How to grow your social media following (with social calendar worksheet)

Social Audience
Social media enables businesses of all sizes to connect with their current and potential customers every day. When done effectively, brands can grow a loyal and engaged follower base across their social platforms, which opens them up to an increase of brand awareness and potential customers, the ability to foster customer advocacy, and a tool for understanding their customers' better. When done ineffectively, social media can become a burden for business owners that are not driving any added value. 

If you're starting out on social media or haven't quite figured out how to make the most out of your accounts, this article is for you. Let's get started!

Before you start tweeting, you need to have a clear picture in your mind on who you’re speaking to. While it’s important to know the very basic audience demographics, you need to think deeper about your customers to fully understand their daily challenges. 

1. Develop a customer persona for your business

Creating user personas is a helpful exercise for thinking more about what your customer’s lifestyle looks like. A user persona is an imagined representation of your ideal customer. To create a persona, you should be thinking about your customer beyond gender and location: How old are my customers? What are their occupations? What do their families look like? What are their goals? What social platforms are they actively on and when? This article goes into more detail on identifying your market and customers.

There are a few ways you can come up with the answers to these questions. The first step is to observe. See what types of customers come into your store, email you, or follow your social accounts already. You also have access to demographic insights available on social media platforms; while they only give basic demographic data, it’s a good starting point for understanding your customers.

Don’t cast too wide of a net saying your ideal audience is “men and women between the ages of 18-64”. Being broad won’t help you craft effective messages that make your customers feel understood.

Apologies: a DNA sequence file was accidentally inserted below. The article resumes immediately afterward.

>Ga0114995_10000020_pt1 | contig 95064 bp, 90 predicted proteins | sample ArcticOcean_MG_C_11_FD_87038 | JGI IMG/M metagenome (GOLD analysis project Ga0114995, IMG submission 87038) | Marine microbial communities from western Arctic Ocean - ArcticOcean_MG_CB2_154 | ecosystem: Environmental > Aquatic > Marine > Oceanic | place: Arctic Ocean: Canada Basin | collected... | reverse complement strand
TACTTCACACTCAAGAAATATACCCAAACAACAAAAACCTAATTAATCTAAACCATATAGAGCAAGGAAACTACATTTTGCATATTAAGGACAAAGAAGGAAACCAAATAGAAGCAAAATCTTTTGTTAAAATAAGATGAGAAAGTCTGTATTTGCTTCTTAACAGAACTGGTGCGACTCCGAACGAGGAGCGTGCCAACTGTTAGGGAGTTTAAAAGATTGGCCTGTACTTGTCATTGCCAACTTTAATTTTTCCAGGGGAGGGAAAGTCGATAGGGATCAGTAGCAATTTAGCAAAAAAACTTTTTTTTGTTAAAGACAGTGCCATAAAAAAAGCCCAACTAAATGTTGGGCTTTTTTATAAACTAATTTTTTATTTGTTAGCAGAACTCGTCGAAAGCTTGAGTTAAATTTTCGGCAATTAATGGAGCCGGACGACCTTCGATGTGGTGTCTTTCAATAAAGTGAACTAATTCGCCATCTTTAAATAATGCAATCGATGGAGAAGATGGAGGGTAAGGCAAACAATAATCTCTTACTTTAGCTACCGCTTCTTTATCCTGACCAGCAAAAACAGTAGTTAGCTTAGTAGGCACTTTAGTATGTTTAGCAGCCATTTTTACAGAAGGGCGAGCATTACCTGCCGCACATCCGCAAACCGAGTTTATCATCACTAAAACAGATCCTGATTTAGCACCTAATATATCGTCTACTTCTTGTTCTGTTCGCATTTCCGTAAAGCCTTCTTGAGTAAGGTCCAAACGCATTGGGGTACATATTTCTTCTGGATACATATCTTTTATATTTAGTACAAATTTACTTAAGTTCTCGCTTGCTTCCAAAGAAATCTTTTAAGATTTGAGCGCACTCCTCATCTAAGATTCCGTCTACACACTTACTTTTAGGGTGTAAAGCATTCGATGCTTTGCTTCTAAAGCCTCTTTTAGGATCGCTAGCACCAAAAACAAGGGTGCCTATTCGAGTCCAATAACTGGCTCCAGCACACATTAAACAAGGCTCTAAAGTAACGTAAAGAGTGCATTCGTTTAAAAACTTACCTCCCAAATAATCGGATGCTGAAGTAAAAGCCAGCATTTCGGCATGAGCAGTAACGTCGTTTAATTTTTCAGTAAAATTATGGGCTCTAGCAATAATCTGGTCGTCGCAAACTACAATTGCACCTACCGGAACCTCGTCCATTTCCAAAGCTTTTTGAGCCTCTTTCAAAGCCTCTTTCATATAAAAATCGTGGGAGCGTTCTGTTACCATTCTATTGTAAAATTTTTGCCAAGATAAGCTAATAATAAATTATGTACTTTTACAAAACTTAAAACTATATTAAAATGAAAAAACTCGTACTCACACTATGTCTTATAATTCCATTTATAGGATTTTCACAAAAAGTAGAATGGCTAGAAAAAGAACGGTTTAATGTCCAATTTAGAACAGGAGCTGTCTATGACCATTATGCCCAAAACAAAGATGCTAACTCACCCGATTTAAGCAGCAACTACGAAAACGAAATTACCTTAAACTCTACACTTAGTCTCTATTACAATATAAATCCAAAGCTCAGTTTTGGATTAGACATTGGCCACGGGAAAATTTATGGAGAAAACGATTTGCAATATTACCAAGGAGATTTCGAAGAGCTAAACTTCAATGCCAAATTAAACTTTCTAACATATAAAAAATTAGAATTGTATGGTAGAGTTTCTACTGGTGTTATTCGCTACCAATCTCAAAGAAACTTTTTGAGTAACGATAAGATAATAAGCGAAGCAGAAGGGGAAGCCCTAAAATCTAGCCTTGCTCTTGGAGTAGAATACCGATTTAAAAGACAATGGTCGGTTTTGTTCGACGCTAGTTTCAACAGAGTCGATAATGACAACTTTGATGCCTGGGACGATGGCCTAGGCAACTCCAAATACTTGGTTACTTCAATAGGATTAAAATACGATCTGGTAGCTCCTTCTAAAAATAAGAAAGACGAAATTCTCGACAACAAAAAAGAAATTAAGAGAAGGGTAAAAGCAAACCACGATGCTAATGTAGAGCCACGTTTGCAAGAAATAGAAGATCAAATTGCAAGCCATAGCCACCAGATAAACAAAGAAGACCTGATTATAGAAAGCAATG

If you're a small smoothie shop in New York City, here's what a persona might look like for your customer:
use case
Samantha is 28 years old. She is single, has one dog, and is a fitness instructor living in New York City. Samantha is always on the go and looks for healthy food options she can pick up in between yoga classes she teaches. She primarily uses Instagram to follow her friends and fitness/wellness accounts. Due to her busy schedule, she typically is online late at night.

Having a persona in mind will help the owner of a smoothie shop create social media posts catered to the lifestyle and interests of Samantha. For example, posting in the evening, when most fitness classes are over, might be the best for this go-getter.

An important part of the user persona is figuring out what social media platforms your customers are using. Your time is precious, and you don't want to waste it by being on a platform that your customers aren't using.

You can have more than one persona for your business, however, there's usually one that provides the most value. While it's OK to later expand your user personas, it's most effective to start with one persona.

2. Learn what to post on social media
Instagram Story

It may be tempting to fill your social feed with promotional information because you think that’s what will get you the most sales, but you need to take a step back and think about what your target audience wants to hear from you.